MadSci Network: Genetics

Re: If the father has B+ blood type and the mother has O- can the child have O-

Date: Tue Feb 16 17:04:36 1999
Posted By: Carolyn Pettibone, grad student, Genetics, Harvard Medical School
Area of science: Genetics
ID: 915921864.Ge

Question: If the father has B+ blood type and the mother has O- can the child have O-?

Absolutely -- it happens all the time! Blood type inheritance is a little tricky, so I will try to explain it so you will understand how this can happen. Let’s deal with the some basic definitions first, then we can tackle the ABO blood type system, and then finish with the Rh (+ or -) system.

Useful definitions:
Gene: A specific location in your DNA that encodes hereditary information.

Allele: An alternate form of a gene. Each person has two alleles of each gene, one inherited from their mother, and one inherited from their father.

Dominant: A “strong” allele. One that can suppress a weaker recessive allele.

Recessive: A “weak” allele. One that is suppressed by dominant alleles.

Codominant: Alleles that are equal in strength. They are expressed together.

These terms are easier to understand if you have some examples to think about. I will use plants because they are simplest and easy to visualize.

The pea plant has a gene that determines how tall it grows. It has two copies of this gene, one allele inherited from its mother and one allele from its father (yup, even plants have parents!). If it inherited two tall alleles, it will grow up to be tall. If it inherited two short alleles, it will be small. But what if it has one tall allele and one short allele? In this case, the tall allele is dominant and the short allele is recessive. If the plant has one of each, it will grow up to be tall. It is as if the tall allele was “stronger” than the short allele, so it won. Does that make sense? Try reading the definitions and this paragraph again if it is not quite clear yet.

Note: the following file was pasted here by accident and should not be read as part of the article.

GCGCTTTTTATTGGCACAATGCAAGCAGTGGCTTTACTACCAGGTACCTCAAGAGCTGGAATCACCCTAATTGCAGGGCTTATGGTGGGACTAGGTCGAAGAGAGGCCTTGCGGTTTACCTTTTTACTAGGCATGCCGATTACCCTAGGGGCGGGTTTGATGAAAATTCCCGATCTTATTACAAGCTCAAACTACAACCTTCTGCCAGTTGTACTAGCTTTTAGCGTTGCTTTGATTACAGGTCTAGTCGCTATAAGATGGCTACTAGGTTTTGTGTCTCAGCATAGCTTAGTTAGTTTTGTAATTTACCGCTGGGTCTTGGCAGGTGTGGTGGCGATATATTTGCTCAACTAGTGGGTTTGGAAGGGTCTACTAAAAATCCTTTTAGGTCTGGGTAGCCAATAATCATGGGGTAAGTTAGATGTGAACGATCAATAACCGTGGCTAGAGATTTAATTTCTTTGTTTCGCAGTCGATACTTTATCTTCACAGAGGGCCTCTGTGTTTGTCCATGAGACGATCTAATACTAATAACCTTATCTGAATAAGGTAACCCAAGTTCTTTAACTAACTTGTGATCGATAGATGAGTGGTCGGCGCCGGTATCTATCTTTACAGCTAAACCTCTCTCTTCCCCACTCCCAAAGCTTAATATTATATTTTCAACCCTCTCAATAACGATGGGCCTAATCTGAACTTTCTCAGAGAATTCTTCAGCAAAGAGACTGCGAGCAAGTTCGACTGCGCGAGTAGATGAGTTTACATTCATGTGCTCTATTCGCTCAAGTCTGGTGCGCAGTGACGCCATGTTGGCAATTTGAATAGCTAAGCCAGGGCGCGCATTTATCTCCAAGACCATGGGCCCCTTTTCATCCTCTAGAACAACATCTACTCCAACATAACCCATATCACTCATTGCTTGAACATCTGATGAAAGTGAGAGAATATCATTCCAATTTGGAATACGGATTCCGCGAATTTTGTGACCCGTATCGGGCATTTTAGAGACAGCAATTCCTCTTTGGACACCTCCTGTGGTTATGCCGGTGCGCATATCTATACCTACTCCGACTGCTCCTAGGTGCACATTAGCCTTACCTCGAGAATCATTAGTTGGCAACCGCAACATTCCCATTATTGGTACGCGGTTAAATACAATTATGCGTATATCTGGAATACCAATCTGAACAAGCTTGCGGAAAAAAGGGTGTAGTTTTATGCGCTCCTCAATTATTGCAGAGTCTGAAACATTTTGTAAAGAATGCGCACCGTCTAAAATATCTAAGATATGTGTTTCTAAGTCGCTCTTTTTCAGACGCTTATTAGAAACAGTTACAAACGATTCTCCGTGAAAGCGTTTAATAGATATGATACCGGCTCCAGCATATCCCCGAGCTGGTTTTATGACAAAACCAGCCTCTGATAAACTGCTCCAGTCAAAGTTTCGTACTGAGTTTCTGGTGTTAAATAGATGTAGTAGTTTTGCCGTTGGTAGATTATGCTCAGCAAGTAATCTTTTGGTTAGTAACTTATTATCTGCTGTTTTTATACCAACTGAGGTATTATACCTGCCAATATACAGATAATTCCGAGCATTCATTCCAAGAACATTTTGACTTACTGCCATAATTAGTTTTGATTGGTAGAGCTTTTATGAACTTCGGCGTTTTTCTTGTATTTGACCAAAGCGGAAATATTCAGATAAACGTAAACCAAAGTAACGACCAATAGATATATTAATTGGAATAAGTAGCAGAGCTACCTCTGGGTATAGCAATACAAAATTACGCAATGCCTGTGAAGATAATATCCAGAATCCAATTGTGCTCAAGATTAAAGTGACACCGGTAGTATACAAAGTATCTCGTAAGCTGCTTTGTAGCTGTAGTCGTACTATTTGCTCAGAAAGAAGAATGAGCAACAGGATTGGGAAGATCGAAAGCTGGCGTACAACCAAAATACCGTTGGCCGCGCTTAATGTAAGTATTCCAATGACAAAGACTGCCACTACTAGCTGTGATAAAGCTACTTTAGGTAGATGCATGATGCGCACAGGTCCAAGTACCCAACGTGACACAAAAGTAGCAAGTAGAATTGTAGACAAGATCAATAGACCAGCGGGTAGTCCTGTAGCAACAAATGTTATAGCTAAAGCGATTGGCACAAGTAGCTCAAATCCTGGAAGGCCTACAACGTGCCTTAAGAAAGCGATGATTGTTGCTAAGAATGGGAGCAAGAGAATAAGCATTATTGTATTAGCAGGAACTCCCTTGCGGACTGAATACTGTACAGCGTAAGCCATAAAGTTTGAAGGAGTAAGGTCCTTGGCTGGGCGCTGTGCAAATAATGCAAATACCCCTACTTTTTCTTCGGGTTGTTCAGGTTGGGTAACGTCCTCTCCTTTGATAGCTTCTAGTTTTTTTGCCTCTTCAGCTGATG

In the ABO blood system, the O allele is recessive (like the short allele), and the A and B alleles are dominant (like the tall allele). If someone has type B blood, they either have two B alleles, or one B allele and one O allele. It is just like the pea plant. There are two ways to be tall -- either you have two tall alleles or one tall allele and one short allele.

It is the same for type A blood. You can have type A blood with either two A alleles or one A allele and one O allele. The only way to have type O blood is to have two O alleles, because O is recessive to every thing else. AB blood type occurs when a person has one A allele and on B allele. A and B are both dominant to O, but they are codominant with each other. Think of it this way: it is as if A and B are in a power struggle, and they are of equal strength. When someone has inherited the A allele from one parent, and the B allele from the other, there isn’t a clear winner. The person has AB blood.

So now you can probably figure out how someone with O blood could have a father with type B blood and a mother with type O blood. That person inherited an O allele from his/her father (who has one B allele and one O allele), and an O allele from his/her mother (who has two O alleles). Those parents could also have a child with blood type B, if the child inherited a B allele from the father and an O allele from the mother.

Here’s another way of listing the blood type possibilities. You can write down what alleles someone has, and then say what blood type they have.

AA or AO = blood type A BB or BO = blood type B AB = blood type AB OO = blood type O

Now the Rh blood type will be trivial to understand. Either you are Rh positive (+) or Rh negative (-). You inherit an Rh allele from each parent. The positive allele is dominant to the negative allele. Someone who is Rh positive has either two positive alleles or one positive allele and one negative allele. That person can pass on either of those two alleles to their children. Someone who is Rh negative has two negative alleles.

In the example you gave, the dad is Rh positive, but he must have one positive allele and one negative allele. That means he could pass on either a positive allele or a negative allele to his child. So the child got two Rh negative alleles, one from mom and one from dad.

I hope this was helpful! You can get more information from any basic genetics textbook and most basic biology textbooks too. The advantage of looking in a textbook is that you’ll get lots of helpful figures and pictures.


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